Murder of Palestinian Teen: Four Days Later, What the Public Knows So Far

Police have released only few details about the circumstance of Mohammed Abu Khdeir's death and investigation so far.

Nir Hasson
Nir Hasson
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Mourners rally for the funeral of Palestinian youth Mohammed Abu Khdeir, 16.
Mourners rally for the funeral of Palestinian youth Mohammed Abu Khdeir, 16.Credit: AFP
Nir Hasson
Nir Hasson

The police investigation into the murder of Mohammed Abu Khdeir began last Wednesday, a few minutes before 4 A.M., when the teen’s father, Hussein, called police and reported that his son had been forced into a car on the main street of Shoafat, in northern Jerusalem.

Minutes before, two teens from the neighborhood had seen two unknown persons pushing Abu Khdeir into the car, which then sped from the scene. The Palestinians tried to follow the kidnappers’ car but lost its trail when the car ran a red light at the French Hill junction, so they returned to the neighborhood to tell the family what had happened. Police worked quickly and within minutes put a trace on Abu Khdeir’s cell phone. Within 50 minutes the police arrived at a small patch of the Jerusalem forest near the neighborhood of Har Nof, where they found a slightly built, scorched body.

Two security cameras recorded the snatching. One was at the entrance to a store above the place where Abu Khdeir was sitting and the second was across the street. It’s hard to see the kidnappers’ faces on the videos, but the Palestinians were convinced that they were Jews. Both look young and athletic; one is wearing jeans and a black t-shirt and the other, shorts and a light-colored shirt. These videos, along with street cameras further along their route, were the first clues that the detectives of the Jerusalem Police’s central unit had as they set out to solve the crime.

Early Wednesday evening investigators took DNA samples from Hussein and his wife, Suha, and by 11 P.M. were able to confirm that the body was that of their son’s. An autopsy was performed the following day at the Abu Kabir Institute of Forensic Medicine. Observing the autopsy was Dr. Sabir al-Aloul, head of the Palestinian forensic institute. On Friday morning, the Palestinian attorney general released the results of the autopsy, saying that Abu Khdeir had been hit on the head and then burned to death. Signs of soot in his lungs and respiratory tract proved that he was alive when his kidnappers set him alight.

Mahmoud Abu Khdeir, the imam at Shoafat’s main mosque and a relative of the murdered teen, told Haaretz that he had never seen a body in such a bad state. “It’s lucky that I saw the boy after I gave my sermon in the mosque, otherwise it would have sounded very different,” he said. Family members prevented Abu Khdeir’s parents from seeing the body.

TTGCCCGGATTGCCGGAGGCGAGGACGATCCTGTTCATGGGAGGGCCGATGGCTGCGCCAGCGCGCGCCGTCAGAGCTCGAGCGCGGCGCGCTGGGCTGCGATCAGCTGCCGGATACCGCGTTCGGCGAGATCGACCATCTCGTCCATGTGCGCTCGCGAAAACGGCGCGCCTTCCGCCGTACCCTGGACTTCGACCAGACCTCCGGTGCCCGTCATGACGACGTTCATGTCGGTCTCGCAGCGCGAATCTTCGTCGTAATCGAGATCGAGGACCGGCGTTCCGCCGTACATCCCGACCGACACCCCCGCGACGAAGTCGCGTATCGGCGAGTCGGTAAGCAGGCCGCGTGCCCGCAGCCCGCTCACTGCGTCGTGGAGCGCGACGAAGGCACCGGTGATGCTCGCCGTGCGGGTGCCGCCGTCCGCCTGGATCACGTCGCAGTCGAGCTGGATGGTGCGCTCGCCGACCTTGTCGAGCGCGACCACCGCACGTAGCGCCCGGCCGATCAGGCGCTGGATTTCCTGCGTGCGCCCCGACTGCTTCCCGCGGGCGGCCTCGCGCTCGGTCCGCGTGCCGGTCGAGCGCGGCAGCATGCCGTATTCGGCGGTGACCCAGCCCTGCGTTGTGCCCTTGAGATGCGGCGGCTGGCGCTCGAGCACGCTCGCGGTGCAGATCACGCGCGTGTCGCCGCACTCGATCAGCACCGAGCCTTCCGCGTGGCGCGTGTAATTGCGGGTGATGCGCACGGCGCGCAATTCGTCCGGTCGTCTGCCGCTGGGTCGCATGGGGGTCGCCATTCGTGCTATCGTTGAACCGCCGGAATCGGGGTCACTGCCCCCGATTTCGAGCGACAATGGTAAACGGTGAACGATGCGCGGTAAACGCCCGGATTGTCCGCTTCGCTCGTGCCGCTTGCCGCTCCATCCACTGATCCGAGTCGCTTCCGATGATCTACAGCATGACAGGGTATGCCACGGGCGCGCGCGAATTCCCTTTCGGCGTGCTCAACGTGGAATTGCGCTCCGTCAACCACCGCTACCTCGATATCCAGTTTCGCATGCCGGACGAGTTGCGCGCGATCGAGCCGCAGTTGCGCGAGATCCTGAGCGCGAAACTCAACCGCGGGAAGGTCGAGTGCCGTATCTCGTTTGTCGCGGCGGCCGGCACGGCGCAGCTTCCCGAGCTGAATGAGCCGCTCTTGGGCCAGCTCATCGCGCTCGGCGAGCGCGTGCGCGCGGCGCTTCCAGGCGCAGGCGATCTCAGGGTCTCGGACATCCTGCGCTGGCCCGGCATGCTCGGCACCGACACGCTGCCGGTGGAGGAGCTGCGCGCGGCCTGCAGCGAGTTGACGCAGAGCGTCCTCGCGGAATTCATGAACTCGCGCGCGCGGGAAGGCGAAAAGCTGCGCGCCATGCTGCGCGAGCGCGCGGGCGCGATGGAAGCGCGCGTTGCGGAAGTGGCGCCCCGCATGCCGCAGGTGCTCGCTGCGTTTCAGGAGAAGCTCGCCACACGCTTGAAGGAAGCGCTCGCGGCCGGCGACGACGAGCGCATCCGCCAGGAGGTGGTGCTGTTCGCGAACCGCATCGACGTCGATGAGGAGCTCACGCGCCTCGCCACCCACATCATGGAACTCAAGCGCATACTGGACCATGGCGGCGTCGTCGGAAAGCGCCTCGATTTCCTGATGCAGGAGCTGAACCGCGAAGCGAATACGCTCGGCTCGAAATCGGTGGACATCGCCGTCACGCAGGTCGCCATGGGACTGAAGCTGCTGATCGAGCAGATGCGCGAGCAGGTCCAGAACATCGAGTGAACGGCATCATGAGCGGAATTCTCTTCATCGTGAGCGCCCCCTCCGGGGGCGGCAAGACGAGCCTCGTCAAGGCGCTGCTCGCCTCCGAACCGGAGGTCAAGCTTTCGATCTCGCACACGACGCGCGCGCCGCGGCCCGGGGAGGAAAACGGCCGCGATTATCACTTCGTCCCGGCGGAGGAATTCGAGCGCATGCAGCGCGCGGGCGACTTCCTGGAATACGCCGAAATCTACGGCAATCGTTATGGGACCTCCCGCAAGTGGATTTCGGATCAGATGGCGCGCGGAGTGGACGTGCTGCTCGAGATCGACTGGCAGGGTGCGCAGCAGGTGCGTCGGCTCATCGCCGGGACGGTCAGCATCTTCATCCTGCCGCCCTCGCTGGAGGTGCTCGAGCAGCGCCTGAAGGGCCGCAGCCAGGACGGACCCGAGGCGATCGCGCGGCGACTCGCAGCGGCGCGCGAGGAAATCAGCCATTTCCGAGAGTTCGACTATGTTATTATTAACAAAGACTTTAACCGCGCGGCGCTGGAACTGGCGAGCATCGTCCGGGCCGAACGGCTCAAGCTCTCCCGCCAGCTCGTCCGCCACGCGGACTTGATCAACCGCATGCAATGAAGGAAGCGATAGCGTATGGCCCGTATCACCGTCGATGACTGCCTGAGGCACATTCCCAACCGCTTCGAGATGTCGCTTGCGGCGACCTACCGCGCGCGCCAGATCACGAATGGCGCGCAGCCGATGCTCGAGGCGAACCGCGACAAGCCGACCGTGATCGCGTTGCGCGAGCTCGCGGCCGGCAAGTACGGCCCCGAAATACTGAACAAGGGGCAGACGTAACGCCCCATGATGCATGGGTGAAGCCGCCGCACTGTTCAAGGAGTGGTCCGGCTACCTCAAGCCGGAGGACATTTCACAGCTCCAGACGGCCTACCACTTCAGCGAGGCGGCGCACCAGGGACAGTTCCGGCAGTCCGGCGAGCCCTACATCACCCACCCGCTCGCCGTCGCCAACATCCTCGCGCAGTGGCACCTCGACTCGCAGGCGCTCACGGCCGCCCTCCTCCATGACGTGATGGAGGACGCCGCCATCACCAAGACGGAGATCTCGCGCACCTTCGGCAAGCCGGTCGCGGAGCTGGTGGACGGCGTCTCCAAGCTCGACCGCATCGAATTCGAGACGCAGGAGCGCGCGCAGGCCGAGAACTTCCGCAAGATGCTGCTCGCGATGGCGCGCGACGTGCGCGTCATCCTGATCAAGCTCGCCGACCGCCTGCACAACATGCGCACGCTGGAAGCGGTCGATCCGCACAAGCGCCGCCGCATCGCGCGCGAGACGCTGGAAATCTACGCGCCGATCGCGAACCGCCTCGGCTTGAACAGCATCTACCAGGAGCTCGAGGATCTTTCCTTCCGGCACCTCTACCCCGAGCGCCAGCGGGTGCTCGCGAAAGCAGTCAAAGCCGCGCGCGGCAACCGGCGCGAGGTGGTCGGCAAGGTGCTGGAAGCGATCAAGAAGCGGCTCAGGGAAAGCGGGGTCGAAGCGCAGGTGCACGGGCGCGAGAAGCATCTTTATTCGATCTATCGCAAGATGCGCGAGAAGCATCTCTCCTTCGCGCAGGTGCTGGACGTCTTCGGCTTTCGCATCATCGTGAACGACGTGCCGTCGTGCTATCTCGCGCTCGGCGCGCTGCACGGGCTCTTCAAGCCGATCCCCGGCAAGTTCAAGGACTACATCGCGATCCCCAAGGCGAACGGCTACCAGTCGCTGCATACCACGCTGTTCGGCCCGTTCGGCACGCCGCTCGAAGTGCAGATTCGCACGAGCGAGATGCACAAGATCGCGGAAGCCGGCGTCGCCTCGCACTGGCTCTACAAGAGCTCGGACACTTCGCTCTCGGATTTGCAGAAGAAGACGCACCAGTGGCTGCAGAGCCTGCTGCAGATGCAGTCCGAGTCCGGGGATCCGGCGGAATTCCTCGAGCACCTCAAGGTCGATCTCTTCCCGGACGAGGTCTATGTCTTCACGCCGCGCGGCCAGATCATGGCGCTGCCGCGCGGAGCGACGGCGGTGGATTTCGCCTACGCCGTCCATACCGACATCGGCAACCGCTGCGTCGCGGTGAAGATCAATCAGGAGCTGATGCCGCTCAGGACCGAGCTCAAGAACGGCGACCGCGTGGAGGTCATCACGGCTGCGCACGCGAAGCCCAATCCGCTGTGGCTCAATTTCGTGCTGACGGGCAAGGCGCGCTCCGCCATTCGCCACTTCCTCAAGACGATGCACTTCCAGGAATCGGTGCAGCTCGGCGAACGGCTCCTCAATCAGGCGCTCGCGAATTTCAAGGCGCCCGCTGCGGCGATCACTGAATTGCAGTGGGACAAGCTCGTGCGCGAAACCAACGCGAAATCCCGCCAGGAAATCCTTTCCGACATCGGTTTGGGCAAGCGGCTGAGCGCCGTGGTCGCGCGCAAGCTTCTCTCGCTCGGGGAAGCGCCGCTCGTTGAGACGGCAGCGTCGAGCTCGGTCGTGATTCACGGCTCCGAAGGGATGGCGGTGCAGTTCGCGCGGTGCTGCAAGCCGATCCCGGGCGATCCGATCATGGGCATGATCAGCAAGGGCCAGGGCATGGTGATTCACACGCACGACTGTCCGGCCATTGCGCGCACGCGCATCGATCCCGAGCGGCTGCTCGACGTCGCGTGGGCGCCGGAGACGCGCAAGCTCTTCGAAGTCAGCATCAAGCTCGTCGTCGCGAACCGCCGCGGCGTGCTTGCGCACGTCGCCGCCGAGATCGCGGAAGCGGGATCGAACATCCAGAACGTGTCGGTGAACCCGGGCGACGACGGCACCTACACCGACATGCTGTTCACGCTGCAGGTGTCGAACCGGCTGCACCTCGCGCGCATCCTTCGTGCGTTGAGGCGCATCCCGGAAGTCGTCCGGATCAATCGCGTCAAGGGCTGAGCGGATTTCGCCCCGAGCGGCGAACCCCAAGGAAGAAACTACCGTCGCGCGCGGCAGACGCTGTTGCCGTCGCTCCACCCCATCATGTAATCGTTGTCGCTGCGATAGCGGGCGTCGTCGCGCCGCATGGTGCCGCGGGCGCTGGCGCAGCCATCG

While the teen’s family and the Palestinian public are all convinced that the murderers were Jews seeking to avenge the murder of Naftali Fraenkel, Gilad Shaar, and Eyal Yifrach, who were buried only hours before, a number of rumors and theories were spreading in Israeli Jewish communities regarding the circumstances of the murder. There were those who claimed that the family was involved in a dispute with another clan, or that Abu Khdeir was a homosexual and his family had murdered him. Forged documents and pictures aiming to support these theories were posted and forwarded on social media sites.

Hours after the kidnapping, Shoafat residents told investigators that there had been another abduction attempt about 20 hours before Abu Khdeir was snatched. Mussa Zhaloum, 9, was walking with his mother when he was attacked by unknown persons whom the mother said spoke Hebrew, and who fled when the mother screamed and others were about to intervene.

This seemed to provide strong evidence that the kidnap was a nationalist crime, since the Zhaloums and Abu Khdeirs are not related and there is no motive linking them. The mother and other witnesses to the earlier attempt have been summoned for questioning.

The police are investigating whether the motive for the murder could have been criminal, but no clue pointing in that direction has been unearthed thus far. The Abu Khdeir family, a well-known and respected Jerusalem family, is not known to be in dispute with anyone and there is no evidence regarding the teen’s sexual orientation.

Lacking any evidence of a criminal motive, investigators were gradually convinced that this was a murder committed for nationalist reasons. Hours before the murder, hundreds of agitated right-wing activists rampaged through central Jerusalem seeking and sometimes finding Arab victims whom they beat severely. The six suspects were undoubtedly influenced by this atmosphere and decided to take action.



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